UN says nearly $1.26 billion needed to fight Ebola outbreak

United Nations Under-Secretary-General for Humanitarian Affairs and Emergency Relief Coordinator, Valerie Amos gestures during a press conference on global aid pledged to fight the Ebola outbreak in west Africa on Sept 16, 2014 at UN offices in Genev
United Nations Under-Secretary-General for Humanitarian Affairs and Emergency Relief Coordinator, Valerie Amos gestures during a press conference on global aid pledged to fight the Ebola outbreak in west Africa on Sept 16, 2014 at UN offices in Geneva. Nearly US$1 billion (S$1.26 billion) is needed to fight the Ebola outbreak raging in west Africa, the United Nations said on Tuesday, more than doubling the estimate it made less than a month ago. -- PHOTO: AFP

GENEVA (AFP) - Nearly US$1 billion (S$1.26 billion) is needed to fight the Ebola outbreak raging in west Africa, the United Nations said on Tuesday, more than doubling the estimate it made less than a month ago.

UN humanitarian chief Valerie Amos told reporters in Geneva there was a "huge funding challenge", warning that "if not dealt with effectively now, Ebola could become a major humanitarian crisis in countries currently affected". The response to the crisis will require US$987.8 million, with about half needed for the worst-hit country, Liberia, the UN said in its response plan.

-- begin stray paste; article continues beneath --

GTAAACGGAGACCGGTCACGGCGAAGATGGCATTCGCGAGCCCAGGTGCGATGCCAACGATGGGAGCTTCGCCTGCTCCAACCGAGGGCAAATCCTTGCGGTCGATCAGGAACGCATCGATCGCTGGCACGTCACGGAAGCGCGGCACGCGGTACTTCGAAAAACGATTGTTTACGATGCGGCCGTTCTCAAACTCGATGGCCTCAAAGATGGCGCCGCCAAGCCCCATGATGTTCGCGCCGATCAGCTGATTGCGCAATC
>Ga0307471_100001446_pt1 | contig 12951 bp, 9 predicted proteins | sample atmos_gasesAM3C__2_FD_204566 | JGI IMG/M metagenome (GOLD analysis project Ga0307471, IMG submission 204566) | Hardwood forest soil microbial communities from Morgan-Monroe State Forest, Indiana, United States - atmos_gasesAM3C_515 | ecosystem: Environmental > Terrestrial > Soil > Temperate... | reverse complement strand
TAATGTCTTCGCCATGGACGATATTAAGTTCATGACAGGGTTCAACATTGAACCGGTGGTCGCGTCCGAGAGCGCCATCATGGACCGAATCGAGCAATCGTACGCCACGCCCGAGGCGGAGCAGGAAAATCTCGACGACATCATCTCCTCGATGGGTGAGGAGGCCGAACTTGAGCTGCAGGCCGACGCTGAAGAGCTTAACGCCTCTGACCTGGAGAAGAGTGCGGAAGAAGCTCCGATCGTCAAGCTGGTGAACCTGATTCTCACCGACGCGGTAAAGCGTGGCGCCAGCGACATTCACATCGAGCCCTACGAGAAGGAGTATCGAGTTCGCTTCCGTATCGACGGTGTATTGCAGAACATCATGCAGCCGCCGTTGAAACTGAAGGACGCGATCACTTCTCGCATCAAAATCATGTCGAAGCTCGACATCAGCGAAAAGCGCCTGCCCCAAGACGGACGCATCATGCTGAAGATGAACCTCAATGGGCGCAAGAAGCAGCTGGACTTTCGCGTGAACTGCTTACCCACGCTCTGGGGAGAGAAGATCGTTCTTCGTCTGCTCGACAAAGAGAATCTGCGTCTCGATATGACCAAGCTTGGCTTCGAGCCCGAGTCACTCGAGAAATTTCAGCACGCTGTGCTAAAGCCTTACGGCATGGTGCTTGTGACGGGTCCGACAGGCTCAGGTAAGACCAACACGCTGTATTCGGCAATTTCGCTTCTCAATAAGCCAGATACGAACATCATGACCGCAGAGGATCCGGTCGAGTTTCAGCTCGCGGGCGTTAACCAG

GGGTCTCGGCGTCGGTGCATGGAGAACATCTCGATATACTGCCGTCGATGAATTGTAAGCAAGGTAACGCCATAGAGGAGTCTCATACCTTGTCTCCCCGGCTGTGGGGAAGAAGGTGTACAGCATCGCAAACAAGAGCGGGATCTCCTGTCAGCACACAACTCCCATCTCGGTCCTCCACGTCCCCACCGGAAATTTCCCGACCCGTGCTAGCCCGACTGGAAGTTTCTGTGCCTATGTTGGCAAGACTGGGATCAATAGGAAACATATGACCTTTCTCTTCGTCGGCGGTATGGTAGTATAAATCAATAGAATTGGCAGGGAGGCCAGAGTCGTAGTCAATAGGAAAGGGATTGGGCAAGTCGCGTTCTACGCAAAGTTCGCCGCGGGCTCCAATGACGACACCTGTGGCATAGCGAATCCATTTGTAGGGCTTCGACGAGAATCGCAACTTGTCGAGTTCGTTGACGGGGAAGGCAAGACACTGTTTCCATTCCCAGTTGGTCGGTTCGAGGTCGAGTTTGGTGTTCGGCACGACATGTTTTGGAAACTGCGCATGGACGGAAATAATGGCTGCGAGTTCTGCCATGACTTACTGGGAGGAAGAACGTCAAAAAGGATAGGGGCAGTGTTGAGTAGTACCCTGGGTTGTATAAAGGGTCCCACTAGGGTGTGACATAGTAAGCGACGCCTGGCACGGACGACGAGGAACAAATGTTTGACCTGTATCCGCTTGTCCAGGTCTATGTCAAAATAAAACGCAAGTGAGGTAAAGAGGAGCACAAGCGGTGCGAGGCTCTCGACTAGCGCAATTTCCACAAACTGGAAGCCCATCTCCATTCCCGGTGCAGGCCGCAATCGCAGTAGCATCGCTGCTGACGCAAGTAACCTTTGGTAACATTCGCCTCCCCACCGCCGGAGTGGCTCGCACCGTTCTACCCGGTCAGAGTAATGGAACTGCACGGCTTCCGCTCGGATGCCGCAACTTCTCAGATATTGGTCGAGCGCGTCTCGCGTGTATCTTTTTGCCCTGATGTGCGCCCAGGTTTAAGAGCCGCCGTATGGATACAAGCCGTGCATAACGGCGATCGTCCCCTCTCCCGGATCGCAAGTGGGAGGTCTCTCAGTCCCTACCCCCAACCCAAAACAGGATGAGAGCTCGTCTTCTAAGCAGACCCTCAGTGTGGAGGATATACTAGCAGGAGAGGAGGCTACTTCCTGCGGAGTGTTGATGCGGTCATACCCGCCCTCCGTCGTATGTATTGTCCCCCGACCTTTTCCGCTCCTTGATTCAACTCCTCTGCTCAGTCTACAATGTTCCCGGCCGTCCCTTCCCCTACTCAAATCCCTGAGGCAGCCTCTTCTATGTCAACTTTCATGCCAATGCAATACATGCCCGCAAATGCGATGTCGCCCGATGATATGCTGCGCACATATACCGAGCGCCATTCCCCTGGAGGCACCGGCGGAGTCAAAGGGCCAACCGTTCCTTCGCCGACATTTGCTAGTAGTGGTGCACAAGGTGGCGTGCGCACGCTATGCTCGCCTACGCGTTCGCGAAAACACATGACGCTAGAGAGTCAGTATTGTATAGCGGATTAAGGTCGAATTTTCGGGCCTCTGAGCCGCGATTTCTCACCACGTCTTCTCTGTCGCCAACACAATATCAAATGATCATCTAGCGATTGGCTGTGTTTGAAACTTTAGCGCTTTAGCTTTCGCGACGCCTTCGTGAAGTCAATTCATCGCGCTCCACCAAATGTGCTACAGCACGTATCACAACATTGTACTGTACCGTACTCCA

It stressed there were some 22 million people living in the three countries most affected by the outbreak.

The UN announcement came as the death toll from the worst-ever Ebola epidemic rose to 2,461, out of 4,985 cases in the three west African countries that have borne the brunt of the disease, according to fresh figures from the World Health Organisation (WHO).

The UN document estimates that some 20,000 people could be infected with Ebola by the end of the year, with Guinea accounting for 16 per cent of infections, Sierra Leone 34 per cent and Liberia a full 40 per cent.

If the international community and affected countries respond swiftly and energetically, transmission should begin to slow by the end of the year and end by mid-2015, the document said.

"This health crisis we face is unparallelled in modern times," WHO's emergency chief Bruce Aylward said at a joint press conference.

"We don't know where the numbers are going," he said, pointing out that two weeks ago when WHO said it needed the capacity to manage 20,000 cases, "that seemed like a lot".

"That does not seem like a lot today," Mr Aylward said.

While it was difficult to estimate accurately how many people might become infected and die going forward, Mr Aylward said WHO believed "the numbers can be kept in the tens of thousands, but that is going to require a much faster escalation of the response if we're to beat the escalation of the virus".